Another building that attracted my attention was this 1920s, mock-European construction close to the train station. The baroque detailing clearly marks it out as dating back to the Japanese occupation when, intent on turning Taiwan into a glowing example of what a colony could be, Japanese architects drew heavily on European architectural influences as they rebuilt the capital to their own tastes. Characters above the central ground floor doors read “金義合行” identifying this as belonging to the Jinyihe Company, a company affiliated with Jinyihe Porcelain Factory (金義合玻璃製造工廠), which first set up shop in the 1880s under the management of Chen Yi-tu (陳義塗). It was Taiwan’s very first glass manufacturer and became known for producing an extensive array of porcelain products, predominantly tableware and teaware – eventually expanding to incorporate branches in Beitou, Zhongli and beyond. The company ceased in house production in 1984, but they are still involved in importing and distributing ceramics and still use this building as their offices.

09:23 – I crossed paths with myself in front of Wanhua Train Station (where I had started my journey to Xizhi a couple of months earlier).

The streets in Wanhua are what come to mind when I call up my mental picture Taipei with buildings like this kind of squat, tile-and-stained-concrete monstrosity sprouting air conditioning units, wires, grates, adverts and weeds from all available surfaces. I used to find them horribly ugly, but they’ve grown on me somehow.

I meandered around the streets a bit, getting vegetarian fried rice for breakfast from a market vendor, checking out a second hand clothes stall and wandering down whatever alley took my fancy. One street I turned down had been blocked off at the far end by this travelling Budaixi (布袋戲) theatre. It was kind of lovely to come across this kind of traditional theatre in the street, even if it wasn’t in action (and even if it was a terrible violation of fire safety standards).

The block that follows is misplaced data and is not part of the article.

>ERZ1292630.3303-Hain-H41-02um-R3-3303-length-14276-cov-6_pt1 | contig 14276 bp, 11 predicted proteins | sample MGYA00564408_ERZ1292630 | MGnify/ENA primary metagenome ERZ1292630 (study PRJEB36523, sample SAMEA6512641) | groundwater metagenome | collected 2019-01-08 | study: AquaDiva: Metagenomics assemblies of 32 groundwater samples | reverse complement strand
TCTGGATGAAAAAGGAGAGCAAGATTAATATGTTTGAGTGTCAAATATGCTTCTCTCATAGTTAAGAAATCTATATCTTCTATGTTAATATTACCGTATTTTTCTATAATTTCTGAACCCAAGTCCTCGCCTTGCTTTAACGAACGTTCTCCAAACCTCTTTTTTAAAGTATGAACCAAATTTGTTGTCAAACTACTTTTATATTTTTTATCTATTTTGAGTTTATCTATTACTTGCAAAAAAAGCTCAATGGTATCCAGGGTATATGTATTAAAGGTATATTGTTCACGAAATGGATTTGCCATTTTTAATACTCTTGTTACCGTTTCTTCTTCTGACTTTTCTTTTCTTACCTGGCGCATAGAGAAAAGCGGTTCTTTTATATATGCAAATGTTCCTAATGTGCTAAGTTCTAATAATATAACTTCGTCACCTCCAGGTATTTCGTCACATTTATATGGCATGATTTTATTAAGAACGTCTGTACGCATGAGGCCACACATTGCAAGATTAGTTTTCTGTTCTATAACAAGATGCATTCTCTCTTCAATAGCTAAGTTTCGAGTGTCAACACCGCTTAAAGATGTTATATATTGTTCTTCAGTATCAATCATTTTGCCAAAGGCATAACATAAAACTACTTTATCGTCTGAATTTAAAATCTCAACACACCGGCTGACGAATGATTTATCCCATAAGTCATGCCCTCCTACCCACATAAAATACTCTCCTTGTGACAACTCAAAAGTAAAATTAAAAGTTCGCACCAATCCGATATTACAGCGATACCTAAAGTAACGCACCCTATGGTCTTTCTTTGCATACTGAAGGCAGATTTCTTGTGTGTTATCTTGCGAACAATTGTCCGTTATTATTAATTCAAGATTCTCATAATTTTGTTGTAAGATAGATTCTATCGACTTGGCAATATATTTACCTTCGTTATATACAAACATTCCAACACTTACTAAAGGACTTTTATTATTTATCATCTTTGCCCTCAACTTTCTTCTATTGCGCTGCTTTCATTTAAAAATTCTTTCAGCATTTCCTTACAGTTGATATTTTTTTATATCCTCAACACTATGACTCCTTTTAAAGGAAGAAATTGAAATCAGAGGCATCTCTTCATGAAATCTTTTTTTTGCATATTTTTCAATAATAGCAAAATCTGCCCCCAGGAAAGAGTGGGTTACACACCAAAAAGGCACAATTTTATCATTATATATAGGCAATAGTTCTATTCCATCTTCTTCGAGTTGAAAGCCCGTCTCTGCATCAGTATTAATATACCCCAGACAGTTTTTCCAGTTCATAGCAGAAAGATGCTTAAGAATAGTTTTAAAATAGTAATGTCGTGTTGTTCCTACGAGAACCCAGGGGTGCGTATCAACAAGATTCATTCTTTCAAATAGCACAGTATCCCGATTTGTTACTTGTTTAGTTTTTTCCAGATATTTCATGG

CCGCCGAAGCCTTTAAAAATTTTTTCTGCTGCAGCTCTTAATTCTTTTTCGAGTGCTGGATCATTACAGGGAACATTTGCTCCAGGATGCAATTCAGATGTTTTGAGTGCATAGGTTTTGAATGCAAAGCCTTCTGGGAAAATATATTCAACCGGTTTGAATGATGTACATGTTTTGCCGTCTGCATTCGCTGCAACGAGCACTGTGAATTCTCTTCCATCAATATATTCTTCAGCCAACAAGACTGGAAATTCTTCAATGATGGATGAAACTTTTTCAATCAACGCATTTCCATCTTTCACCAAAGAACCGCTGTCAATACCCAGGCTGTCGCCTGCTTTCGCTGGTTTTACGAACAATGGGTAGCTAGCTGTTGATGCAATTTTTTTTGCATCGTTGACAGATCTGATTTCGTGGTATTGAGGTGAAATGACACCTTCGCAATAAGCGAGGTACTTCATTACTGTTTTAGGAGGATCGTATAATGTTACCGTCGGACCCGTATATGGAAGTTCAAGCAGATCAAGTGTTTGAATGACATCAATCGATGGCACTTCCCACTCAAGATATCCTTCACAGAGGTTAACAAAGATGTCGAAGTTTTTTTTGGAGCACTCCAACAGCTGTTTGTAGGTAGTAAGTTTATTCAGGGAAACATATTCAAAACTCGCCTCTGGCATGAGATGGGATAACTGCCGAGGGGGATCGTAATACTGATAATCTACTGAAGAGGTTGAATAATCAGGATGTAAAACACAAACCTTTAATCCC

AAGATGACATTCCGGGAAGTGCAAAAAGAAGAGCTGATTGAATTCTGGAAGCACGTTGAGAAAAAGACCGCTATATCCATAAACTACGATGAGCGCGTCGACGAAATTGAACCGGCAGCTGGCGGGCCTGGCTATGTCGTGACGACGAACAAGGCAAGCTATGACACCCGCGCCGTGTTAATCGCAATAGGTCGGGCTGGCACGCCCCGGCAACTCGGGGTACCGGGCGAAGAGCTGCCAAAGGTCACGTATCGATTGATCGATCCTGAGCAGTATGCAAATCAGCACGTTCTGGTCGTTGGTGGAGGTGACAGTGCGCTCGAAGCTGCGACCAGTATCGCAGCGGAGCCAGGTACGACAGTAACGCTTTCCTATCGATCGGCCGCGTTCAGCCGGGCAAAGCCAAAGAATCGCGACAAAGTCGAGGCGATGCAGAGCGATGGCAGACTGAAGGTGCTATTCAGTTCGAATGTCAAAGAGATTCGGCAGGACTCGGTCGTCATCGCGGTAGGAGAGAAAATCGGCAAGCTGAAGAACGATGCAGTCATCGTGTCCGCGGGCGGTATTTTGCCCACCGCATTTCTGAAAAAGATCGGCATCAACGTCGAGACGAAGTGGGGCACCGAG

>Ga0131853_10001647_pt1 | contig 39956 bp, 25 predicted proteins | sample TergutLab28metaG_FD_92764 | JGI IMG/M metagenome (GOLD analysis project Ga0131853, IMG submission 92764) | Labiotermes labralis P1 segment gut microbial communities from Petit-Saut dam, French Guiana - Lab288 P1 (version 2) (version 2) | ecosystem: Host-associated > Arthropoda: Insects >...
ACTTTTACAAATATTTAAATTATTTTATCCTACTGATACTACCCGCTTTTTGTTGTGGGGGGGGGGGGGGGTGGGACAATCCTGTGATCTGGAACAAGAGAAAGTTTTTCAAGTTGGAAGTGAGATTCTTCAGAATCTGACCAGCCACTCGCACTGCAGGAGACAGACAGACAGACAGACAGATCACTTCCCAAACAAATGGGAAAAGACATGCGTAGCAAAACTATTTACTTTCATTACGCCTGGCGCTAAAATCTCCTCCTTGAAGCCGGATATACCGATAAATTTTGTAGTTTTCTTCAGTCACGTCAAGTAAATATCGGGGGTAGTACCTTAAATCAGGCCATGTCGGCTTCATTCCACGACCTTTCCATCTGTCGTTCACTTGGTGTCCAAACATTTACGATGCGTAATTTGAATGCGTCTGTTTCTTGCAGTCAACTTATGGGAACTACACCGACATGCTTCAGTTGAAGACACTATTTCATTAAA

I’ve seen them several times before, often at temples during special events, and in a very basic sense they remind me of the Punch and Judy booths that would arrive in my village for the summer fete, (although the range of stories and characters in a Budaixi theatre is far wider than the variations on a single story told by the Punch and Judy professors).

Although there are plenty of old buildings to be seen in this district, I get the impression that there has been a lot of redevelopment in recent years. There are plenty of newer apartment blocks and the streets are punctuated with the shiny facades of more recent builds.

The main drag of Wanda Road (萬大路) which runs south from the train station towards the fish market has been undergoing extensive building work for the past couple of years whilst the TRTC works on the construction of the Wanda-Zhonghe-Shulin Line.

10:11 – Just before the road crosses Huazhong Bridge into New Taipei City I decided to take a left down Fumin Road – a street lined with markets and market stalls of all sizes. (2) The stalls here are only for the earliest of early risers, since they open in the wee hours and were already swept and shuttered for the day by the time I passed through. Fumin Road seems to be the local butchers’ row, but the area doesn’t just limit itself to the choicest cuts of meat. Across the road is Wanhua Fish Market which keeps similarly antisocial hours. Its doors open at 2am every morning (night?) to take in the day’s fresh catch and the adjacent fruit and vegetable wholesale market is only an hour behind. Maybe one day I will wake up early enough to experience the markets at their busiest, or perhaps it would be better saved for a night when sleep eludes me.